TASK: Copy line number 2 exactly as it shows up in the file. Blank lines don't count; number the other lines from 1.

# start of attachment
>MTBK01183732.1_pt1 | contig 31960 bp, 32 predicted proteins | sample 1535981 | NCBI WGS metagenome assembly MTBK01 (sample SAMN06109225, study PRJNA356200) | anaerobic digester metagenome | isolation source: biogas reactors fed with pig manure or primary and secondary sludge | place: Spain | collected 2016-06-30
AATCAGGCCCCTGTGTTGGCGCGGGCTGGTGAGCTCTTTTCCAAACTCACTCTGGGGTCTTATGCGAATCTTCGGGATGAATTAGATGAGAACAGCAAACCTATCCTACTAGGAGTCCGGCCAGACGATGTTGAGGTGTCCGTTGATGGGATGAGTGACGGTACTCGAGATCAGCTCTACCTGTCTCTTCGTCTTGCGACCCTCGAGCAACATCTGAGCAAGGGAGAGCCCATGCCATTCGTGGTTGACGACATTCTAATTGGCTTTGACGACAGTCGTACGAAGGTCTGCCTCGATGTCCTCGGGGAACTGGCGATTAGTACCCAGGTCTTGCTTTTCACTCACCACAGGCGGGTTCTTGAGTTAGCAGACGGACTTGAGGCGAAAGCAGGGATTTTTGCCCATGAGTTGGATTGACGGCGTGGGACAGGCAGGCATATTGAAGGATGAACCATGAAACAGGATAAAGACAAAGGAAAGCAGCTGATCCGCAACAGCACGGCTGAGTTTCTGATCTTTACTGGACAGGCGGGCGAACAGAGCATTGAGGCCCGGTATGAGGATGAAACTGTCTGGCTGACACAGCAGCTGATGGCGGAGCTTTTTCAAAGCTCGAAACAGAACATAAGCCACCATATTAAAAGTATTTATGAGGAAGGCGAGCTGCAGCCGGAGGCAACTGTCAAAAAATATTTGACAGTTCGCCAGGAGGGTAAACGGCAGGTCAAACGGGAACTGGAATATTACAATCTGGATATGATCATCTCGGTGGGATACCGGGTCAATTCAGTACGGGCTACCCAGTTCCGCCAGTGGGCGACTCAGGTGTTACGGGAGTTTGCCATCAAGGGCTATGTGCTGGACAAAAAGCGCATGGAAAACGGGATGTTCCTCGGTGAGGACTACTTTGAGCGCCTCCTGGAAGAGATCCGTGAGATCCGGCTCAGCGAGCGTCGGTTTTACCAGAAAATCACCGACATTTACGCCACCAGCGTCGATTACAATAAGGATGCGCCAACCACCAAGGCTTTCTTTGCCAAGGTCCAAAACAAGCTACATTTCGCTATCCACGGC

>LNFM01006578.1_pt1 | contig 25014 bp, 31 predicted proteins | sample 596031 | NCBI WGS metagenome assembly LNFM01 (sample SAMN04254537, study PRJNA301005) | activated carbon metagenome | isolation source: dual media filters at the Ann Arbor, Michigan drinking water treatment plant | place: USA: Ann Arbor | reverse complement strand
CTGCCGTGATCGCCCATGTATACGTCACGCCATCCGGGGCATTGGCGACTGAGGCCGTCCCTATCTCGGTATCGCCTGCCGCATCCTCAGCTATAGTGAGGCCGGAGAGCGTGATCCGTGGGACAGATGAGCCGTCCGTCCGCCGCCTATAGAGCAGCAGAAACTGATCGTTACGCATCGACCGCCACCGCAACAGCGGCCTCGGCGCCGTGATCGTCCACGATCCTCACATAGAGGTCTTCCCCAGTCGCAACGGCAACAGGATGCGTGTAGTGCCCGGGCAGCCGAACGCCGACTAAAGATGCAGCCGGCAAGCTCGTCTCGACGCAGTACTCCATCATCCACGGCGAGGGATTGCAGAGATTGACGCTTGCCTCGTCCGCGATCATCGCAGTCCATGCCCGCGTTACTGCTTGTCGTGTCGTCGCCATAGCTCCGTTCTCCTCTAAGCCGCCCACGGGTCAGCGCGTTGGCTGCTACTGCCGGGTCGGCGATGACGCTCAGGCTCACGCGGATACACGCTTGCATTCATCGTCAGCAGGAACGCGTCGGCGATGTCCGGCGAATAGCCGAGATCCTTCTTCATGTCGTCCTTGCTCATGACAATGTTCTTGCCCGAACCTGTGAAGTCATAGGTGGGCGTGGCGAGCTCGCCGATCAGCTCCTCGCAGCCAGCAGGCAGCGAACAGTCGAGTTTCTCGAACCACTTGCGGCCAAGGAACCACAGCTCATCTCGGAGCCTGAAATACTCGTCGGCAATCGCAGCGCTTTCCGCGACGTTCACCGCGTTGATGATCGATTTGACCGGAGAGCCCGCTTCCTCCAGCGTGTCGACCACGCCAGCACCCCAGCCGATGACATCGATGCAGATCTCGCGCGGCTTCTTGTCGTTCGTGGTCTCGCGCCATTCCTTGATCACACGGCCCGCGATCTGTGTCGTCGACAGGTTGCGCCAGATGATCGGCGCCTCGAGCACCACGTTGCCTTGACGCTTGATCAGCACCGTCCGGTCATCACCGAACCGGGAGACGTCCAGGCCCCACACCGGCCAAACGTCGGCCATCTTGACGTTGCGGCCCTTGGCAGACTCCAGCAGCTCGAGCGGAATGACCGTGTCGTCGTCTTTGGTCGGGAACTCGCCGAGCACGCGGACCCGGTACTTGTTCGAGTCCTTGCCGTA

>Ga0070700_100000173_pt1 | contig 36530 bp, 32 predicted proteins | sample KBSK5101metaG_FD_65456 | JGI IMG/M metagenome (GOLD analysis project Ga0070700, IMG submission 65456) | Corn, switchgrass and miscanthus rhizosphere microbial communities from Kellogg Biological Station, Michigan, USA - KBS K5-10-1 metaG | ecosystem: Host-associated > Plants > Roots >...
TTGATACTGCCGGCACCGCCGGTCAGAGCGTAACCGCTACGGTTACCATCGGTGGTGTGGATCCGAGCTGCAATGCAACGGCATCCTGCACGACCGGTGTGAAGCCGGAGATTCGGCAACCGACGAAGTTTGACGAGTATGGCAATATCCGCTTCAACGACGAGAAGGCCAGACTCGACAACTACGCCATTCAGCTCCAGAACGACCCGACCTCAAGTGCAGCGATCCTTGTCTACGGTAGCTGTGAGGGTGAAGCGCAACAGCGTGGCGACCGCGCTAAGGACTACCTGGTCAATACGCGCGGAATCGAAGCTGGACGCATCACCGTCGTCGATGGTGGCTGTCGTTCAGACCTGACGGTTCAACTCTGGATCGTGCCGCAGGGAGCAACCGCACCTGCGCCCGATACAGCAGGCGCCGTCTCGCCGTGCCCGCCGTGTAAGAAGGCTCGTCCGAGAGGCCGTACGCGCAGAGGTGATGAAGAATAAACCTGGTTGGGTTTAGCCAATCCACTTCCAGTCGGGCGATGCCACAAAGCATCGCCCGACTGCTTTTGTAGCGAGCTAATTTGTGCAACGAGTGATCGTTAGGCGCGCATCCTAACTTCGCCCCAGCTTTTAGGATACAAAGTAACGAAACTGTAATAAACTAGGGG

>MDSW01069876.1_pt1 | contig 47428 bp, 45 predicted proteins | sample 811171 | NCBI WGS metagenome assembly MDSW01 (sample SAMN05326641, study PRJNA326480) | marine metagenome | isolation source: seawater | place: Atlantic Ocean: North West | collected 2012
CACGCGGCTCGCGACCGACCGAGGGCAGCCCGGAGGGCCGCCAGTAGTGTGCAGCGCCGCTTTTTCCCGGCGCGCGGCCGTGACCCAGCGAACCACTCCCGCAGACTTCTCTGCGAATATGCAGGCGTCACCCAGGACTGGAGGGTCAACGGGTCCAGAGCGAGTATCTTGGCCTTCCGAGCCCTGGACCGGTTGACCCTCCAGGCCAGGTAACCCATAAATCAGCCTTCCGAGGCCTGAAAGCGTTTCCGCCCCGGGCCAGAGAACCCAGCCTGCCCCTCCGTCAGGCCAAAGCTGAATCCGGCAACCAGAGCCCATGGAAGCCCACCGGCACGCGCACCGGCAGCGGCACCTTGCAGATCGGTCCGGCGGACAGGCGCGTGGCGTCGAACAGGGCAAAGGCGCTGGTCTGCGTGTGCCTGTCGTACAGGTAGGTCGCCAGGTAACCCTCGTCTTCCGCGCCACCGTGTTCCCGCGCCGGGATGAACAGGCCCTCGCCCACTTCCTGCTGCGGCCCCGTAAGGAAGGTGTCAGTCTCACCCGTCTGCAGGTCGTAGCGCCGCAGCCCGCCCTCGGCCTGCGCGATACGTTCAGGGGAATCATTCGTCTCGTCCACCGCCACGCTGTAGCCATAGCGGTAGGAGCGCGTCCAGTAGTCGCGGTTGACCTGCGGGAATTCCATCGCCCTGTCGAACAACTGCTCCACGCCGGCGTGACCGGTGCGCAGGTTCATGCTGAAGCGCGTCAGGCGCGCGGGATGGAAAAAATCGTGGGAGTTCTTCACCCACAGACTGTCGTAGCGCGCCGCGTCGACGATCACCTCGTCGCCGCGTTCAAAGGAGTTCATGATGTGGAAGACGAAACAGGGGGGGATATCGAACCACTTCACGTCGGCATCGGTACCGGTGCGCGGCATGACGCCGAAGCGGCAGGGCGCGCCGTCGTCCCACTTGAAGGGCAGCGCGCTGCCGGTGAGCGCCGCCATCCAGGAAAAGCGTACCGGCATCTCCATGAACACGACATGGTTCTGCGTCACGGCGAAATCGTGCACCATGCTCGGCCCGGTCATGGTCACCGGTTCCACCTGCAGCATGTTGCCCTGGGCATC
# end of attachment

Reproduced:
AATCAGGCCCCTGTGTTGGCGCGGGCTGGTGAGCTCTTTTCCAAACTCACTCTGGGGTCTTATGCGAATCTTCGGGATGAATTAGATGAGAACAGCAAACCTATCCTACTAGGAGTCCGGCCAGACGATGTTGAGGTGTCCGTTGATGGGATGAGTGACGGTACTCGAGATCAGCTCTACCTGTCTCTTCGTCTTGCGACCCTCGAGCAACATCTGAGCAAGGGAGAGCCCATGCCATTCGTGGTTGACGACATTCTAATTGGCTTTGACGACAGTCGTACGAAGGTCTGCCTCGATGTCCTCGGGGAACTGGCGATTAGTACCCAGGTCTTGCTTTTCACTCACCACAGGCGGGTTCTTGAGTTAGCAGACGGACTTGAGGCGAAAGCAGGGATTTTTGCCCATGAGTTGGATTGACGGCGTGGGACAGGCAGGCATATTGAAGGATGAACCATGAAACAGGATAAAGACAAAGGAAAGCAGCTGATCCGCAACAGCACGGCTGAGTTTCTGATCTTTACTGGACAGGCGGGCGAACAGAGCATTGAGGCCCGGTATGAGGATGAAACTGTCTGGCTGACACAGCAGCTGATGGCGGAGCTTTTTCAAAGCTCGAAACAGAACATAAGCCACCATATTAAAAGTATTTATGAGGAAGGCGAGCTGCAGCCGGAGGCAACTGTCAAAAAATATTTGACAGTTCGCCAGGAGGGTAAACGGCAGGTCAAACGGGAACTGGAATATTACAATCTGGATATGATCATCTCGGTGGGATACCGGGTCAATTCAGTACGGGCTACCCAGTTCCGCCAGTGGGCGACTCAGGTGTTACGGGAGTTTGCCATCAAGGGCTATGTGCTGGACAAAAAGCGCATGGAAAACGGGATGTTCCTCGGTGAGGACTACTTTGAGCGCCTCCTGGAAGAGATCCGTGAGATCCGGCTCAGCGAGCGTCGGTTTTACCAGAAAATCACCGACATTTACGCCACCAGCGTCGATTACAATAAGGATGCGCCAACCACCAAGGCTTTCTTTGCCAAGGTCCAAAACAAGCTACATTTCGCTATCCACGGC